Young man with autism turns to photography for communication

For some of us, photography is a hobby. For others, it’s a way to make a living. For Forrest Sargent, a 22-year-old with autism who is unable to speak, it’s a veritable lifeline. His communication is limited to spelling out words using a letter board, a method which allowed him a much-needed way to express himself. 

Beyond that, he communicates with a gift from his parents bought for his 19th birthday: a camera. His photos capture family and landscapes, and perhaps most importantly, open up another avenue of expression to him. In his own words, photography gives him ‘a way to show my feelings and my real mind’.

In an article in the Bellingham Herald, his parent explain how they ‘installed a grip handle at the bottom of a point-and-shoot camera to help him manage’, and how Forrest – who suffers from medication-induced tremors – has adopted the habit of taking five pictures at a time to maximize the chances of getting a sharp image. 

 Photo by Forrest Sargent.
 Photo by Forrest Sargent.
 Photo by Forrest Sargent.
 Photo by Forrest Sargent.

Some of Forrest Sargent’s images might look like little more than snapshots, but his work is a welcome reminder that for some people, photography is about a lot more than learning techniques and collecting expensive gear. 

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Comments

RD Flashbulb

Photography is a way of communicating, and Forest Sargent has discovered its strength. Using images to say “Look at the beauty of nature around us, in the things we see every day, though perhaps only in a fleeting way, but I was there. I saw this. It is wonderful. Look!” is a fundamental use of photography. Forest Sargent, in my opinion, does this very well. RDF

Jeff Greenberg

If this is work of photo savant,
its probably the images that are
NOT being shown that have been
dismissed as mistakes by newspaper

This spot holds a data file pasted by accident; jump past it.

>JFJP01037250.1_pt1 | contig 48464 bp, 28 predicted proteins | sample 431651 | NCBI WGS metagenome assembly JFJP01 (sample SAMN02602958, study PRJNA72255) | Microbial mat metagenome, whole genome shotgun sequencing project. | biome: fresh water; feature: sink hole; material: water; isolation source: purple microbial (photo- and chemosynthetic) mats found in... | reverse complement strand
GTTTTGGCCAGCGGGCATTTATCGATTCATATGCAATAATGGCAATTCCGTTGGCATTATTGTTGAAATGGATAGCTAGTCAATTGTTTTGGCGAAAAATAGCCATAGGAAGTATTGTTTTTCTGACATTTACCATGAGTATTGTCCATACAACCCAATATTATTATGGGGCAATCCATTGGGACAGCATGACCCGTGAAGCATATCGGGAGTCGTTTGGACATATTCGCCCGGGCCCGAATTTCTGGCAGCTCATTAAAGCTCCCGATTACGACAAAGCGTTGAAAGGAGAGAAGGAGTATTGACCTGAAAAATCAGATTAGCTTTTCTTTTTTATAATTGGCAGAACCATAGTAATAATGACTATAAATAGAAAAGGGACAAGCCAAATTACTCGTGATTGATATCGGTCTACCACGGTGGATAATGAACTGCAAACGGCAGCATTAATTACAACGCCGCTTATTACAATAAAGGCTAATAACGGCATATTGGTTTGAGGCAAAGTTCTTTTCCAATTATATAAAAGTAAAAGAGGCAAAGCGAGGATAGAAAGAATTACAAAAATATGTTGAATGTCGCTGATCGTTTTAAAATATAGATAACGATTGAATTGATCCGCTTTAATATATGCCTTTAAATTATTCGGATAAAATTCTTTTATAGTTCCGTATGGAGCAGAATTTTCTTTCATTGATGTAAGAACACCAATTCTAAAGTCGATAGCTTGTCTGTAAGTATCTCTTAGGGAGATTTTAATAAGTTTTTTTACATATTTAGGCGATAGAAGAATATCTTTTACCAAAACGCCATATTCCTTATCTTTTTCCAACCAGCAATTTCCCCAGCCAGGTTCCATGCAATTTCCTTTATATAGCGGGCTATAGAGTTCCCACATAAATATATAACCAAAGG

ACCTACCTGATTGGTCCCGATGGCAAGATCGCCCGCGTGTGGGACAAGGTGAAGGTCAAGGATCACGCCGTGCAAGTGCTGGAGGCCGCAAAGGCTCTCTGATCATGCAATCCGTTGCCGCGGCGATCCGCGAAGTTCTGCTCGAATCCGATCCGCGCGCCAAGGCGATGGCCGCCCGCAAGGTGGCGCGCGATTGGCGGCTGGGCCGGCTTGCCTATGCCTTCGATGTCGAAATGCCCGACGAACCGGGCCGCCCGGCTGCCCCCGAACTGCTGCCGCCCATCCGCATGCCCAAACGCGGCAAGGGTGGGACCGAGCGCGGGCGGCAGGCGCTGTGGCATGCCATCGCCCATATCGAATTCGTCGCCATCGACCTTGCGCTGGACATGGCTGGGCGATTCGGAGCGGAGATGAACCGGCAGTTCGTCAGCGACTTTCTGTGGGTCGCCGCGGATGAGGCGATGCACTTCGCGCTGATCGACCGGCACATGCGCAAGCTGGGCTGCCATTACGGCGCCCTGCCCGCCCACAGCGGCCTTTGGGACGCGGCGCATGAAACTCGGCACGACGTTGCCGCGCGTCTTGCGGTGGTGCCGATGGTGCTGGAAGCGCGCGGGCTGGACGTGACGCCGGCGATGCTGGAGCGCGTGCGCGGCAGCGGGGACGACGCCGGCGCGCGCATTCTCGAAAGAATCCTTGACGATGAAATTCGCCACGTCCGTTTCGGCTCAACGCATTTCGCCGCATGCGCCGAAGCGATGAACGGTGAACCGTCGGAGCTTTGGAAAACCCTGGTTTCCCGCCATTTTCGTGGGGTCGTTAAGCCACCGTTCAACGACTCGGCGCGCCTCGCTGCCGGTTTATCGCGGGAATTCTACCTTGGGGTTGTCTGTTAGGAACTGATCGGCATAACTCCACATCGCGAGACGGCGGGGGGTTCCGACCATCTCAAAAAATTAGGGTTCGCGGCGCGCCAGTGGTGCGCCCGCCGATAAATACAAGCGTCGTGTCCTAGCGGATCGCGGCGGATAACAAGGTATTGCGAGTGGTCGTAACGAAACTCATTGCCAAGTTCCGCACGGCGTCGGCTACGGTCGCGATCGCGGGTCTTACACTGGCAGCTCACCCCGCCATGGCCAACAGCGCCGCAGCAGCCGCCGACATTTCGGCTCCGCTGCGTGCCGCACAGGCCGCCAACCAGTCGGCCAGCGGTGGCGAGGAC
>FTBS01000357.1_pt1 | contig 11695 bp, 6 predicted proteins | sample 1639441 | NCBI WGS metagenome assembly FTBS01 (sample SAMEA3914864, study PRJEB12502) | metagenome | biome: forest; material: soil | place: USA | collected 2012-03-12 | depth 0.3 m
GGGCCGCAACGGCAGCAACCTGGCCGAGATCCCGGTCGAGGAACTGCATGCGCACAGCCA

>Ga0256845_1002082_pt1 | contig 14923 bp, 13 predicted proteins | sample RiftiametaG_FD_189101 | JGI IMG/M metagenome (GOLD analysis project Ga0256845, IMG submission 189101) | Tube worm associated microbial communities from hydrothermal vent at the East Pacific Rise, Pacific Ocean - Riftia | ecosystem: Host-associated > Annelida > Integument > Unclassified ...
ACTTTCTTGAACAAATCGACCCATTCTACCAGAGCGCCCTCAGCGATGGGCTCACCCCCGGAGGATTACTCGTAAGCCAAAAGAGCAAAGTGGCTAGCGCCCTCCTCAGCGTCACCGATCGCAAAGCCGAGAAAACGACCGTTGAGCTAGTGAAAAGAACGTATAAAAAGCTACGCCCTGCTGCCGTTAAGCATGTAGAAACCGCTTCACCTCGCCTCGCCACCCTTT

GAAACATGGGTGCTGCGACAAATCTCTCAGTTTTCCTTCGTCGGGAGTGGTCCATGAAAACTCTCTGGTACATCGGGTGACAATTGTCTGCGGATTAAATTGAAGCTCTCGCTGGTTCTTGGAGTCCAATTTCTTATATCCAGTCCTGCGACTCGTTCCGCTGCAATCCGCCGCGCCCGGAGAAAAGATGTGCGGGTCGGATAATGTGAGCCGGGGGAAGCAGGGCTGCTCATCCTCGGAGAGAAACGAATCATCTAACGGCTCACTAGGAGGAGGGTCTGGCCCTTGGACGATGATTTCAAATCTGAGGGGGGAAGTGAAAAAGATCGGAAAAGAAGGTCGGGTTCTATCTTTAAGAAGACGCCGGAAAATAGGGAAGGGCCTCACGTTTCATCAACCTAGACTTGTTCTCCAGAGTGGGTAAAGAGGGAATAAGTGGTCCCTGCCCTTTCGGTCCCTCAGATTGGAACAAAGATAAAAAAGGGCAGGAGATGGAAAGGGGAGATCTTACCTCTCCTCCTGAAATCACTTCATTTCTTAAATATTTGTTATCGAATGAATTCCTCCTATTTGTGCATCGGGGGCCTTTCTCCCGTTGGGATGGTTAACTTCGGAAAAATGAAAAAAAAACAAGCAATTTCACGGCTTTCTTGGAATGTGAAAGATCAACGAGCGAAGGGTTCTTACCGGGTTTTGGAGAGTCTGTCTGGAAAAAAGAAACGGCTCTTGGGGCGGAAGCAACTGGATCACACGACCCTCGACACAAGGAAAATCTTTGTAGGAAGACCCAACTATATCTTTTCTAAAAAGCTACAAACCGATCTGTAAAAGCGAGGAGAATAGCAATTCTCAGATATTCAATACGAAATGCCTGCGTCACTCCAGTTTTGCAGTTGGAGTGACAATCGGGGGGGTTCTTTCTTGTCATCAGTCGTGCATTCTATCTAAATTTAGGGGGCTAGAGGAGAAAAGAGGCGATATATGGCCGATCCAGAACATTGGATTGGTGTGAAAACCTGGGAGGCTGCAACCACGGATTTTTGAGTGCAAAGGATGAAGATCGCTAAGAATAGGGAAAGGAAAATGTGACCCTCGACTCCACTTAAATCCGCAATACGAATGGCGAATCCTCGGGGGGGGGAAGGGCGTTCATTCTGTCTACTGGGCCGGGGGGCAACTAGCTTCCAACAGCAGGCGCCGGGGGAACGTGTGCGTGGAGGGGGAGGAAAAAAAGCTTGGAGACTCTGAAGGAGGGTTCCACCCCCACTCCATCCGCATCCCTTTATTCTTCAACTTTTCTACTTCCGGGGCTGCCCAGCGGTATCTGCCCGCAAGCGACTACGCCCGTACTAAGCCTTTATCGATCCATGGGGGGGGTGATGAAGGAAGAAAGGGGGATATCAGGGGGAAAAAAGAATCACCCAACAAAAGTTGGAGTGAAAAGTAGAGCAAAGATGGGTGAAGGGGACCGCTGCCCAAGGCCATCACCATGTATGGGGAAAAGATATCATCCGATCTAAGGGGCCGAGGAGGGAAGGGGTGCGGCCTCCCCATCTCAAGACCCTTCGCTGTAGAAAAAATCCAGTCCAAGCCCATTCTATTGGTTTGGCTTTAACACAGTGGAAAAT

photo editor, but are, paradoxically,
breaking new ground…?

jcmarfilph

It is more of sympathy than appreciation. Had you not mentioned that this is a work of autistic, I am pretty sure bashing will go all over the place.

carlos roncatti

if you understand that his difficulties are far worse than ours, his pictures are not just good, they are far better than what we see here at dpreview. Simply as that. And i’ ve seen much worse photos here.

tompabes2

I thought the article was not about the quality of his “work”, but about how photography helped him to communicate… and also, maybe, find a meaning for its life…

ethern1ty

True way of communicating !!!

Freestyler

An awesome feel good story, thanks for the reality-check dpreview and Bellingham Herald.

Stealthy Ninja

I don’t think anyone is going to do much of a critique on his work.

I’ll just say, it’s nice he has a way of communicating. 🙂

Waimak Stud

Actually, good use of negative space, leading lines, rule of thirds. His pictures stand up to critique even. A good heartwarming story.

Marla

Thank you for posting this story. I had purchased a p&s camera for a young lady who has autism. Photography is not just a way of communication, but it opens up a whole new world. My little friend has always been aware of the beauty in nature, and now she can capture it. This in itself gives her confidence – and is a source of joy (and fun) in her life.

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